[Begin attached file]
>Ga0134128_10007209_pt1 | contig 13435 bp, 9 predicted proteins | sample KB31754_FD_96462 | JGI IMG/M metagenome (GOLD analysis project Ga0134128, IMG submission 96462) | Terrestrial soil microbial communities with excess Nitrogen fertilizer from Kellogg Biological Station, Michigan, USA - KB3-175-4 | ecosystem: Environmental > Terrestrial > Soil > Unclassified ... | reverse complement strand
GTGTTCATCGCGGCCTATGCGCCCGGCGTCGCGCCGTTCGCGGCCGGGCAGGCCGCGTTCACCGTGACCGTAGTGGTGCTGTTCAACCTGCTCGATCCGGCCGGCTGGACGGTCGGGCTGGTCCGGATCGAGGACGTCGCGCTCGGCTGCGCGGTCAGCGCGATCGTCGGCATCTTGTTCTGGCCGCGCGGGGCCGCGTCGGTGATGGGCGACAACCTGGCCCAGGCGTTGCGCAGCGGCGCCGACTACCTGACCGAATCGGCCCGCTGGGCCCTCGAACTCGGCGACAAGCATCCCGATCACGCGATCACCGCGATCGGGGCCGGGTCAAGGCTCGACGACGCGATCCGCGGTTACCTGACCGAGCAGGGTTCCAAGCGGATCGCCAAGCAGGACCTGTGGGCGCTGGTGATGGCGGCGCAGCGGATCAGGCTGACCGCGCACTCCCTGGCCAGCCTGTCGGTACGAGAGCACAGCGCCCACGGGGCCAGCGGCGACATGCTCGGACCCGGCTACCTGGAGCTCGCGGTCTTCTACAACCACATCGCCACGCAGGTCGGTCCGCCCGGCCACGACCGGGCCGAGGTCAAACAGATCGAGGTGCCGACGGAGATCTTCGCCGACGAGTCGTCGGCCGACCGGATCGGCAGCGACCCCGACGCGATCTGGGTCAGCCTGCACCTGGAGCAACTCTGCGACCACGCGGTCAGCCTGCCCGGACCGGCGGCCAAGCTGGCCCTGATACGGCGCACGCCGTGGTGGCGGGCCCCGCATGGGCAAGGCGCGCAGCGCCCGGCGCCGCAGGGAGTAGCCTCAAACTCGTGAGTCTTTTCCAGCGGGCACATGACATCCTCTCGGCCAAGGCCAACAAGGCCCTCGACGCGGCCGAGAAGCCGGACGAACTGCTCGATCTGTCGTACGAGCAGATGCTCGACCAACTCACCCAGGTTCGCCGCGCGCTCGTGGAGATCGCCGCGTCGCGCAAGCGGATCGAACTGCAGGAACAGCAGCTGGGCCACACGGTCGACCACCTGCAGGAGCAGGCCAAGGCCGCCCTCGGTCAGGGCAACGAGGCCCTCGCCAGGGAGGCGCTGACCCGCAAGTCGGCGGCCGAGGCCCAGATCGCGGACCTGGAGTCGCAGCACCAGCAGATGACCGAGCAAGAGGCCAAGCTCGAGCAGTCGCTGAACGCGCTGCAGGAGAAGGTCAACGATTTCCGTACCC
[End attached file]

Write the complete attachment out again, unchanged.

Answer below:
>Ga0134128_10007209_pt1 | contig 13435 bp, 9 predicted proteins | sample KB31754_FD_96462 | JGI IMG/M metagenome (GOLD analysis project Ga0134128, IMG submission 96462) | Terrestrial soil microbial communities with excess Nitrogen fertilizer from Kellogg Biological Station, Michigan, USA - KB3-175-4 | ecosystem: Environmental > Terrestrial > Soil > Unclassified ... | reverse complement strand
GTGTTCATCGCGGCCTATGCGCCCGGCGTCGCGCCGTTCGCGGCCGGGCAGGCCGCGTTCACCGTGACCGTAGTGGTGCTGTTCAACCTGCTCGATCCGGCCGGCTGGACGGTCGGGCTGGTCCGGATCGAGGACGTCGCGCTCGGCTGCGCGGTCAGCGCGATCGTCGGCATCTTGTTCTGGCCGCGCGGGGCCGCGTCGGTGATGGGCGACAACCTGGCCCAGGCGTTGCGCAGCGGCGCCGACTACCTGACCGAATCGGCCCGCTGGGCCCTCGAACTCGGCGACAAGCATCCCGATCACGCGATCACCGCGATCGGGGCCGGGTCAAGGCTCGACGACGCGATCCGCGGTTACCTGACCGAGCAGGGTTCCAAGCGGATCGCCAAGCAGGACCTGTGGGCGCTGGTGATGGCGGCGCAGCGGATCAGGCTGACCGCGCACTCCCTGGCCAGCCTGTCGGTACGAGAGCACAGCGCCCACGGGGCCAGCGGCGACATGCTCGGACCCGGCTACCTGGAGCTCGCGGTCTTCTACAACCACATCGCCACGCAGGTCGGTCCGCCCGGCCACGACCGGGCCGAGGTCAAACAGATCGAGGTGCCGACGGAGATCTTCGCCGACGAGTCGTCGGCCGACCGGATCGGCAGCGACCCCGACGCGATCTGGGTCAGCCTGCACCTGGAGCAACTCTGCGACCACGCGGTCAGCCTGCCCGGACCGGCGGCCAAGCTGGCCCTGATACGGCGCACGCCGTGGTGGCGGGCCCCGCATGGGCAAGGCGCGCAGCGCCCGGCGCCGCAGGGAGTAGCCTCAAACTCGTGAGTCTTTTCCAGCGGGCACATGACATCCTCTCGGCCAAGGCCAACAAGGCCCTCGACGCGGCCGAGAAGCCGGACGAACTGCTCGATCTGTCGTACGAGCAGATGCTCGACCAACTCACCCAGGTTCGCCGCGCGCTCGTGGAGATCGCCGCGTCGCGCAAGCGGATCGAACTGCAGGAACAGCAGCTGGGCCACACGGTCGACCACCTGCAGGAGCAGGCCAAGGCCGCCCTCGGTCAGGGCAACGAGGCCCTCGCCAGGGAGGCGCTGACCCGCAAGTCGGCGGCCGAGGCCCAGATCGCGGACCTGGAGTCGCAGCACCAGCAGATGACCGAGCAAGAGGCCAAGCTCGAGCAGTCGCTGAACGCGCTGCAGGAGAAGGTCAACGATTTCCGTACCC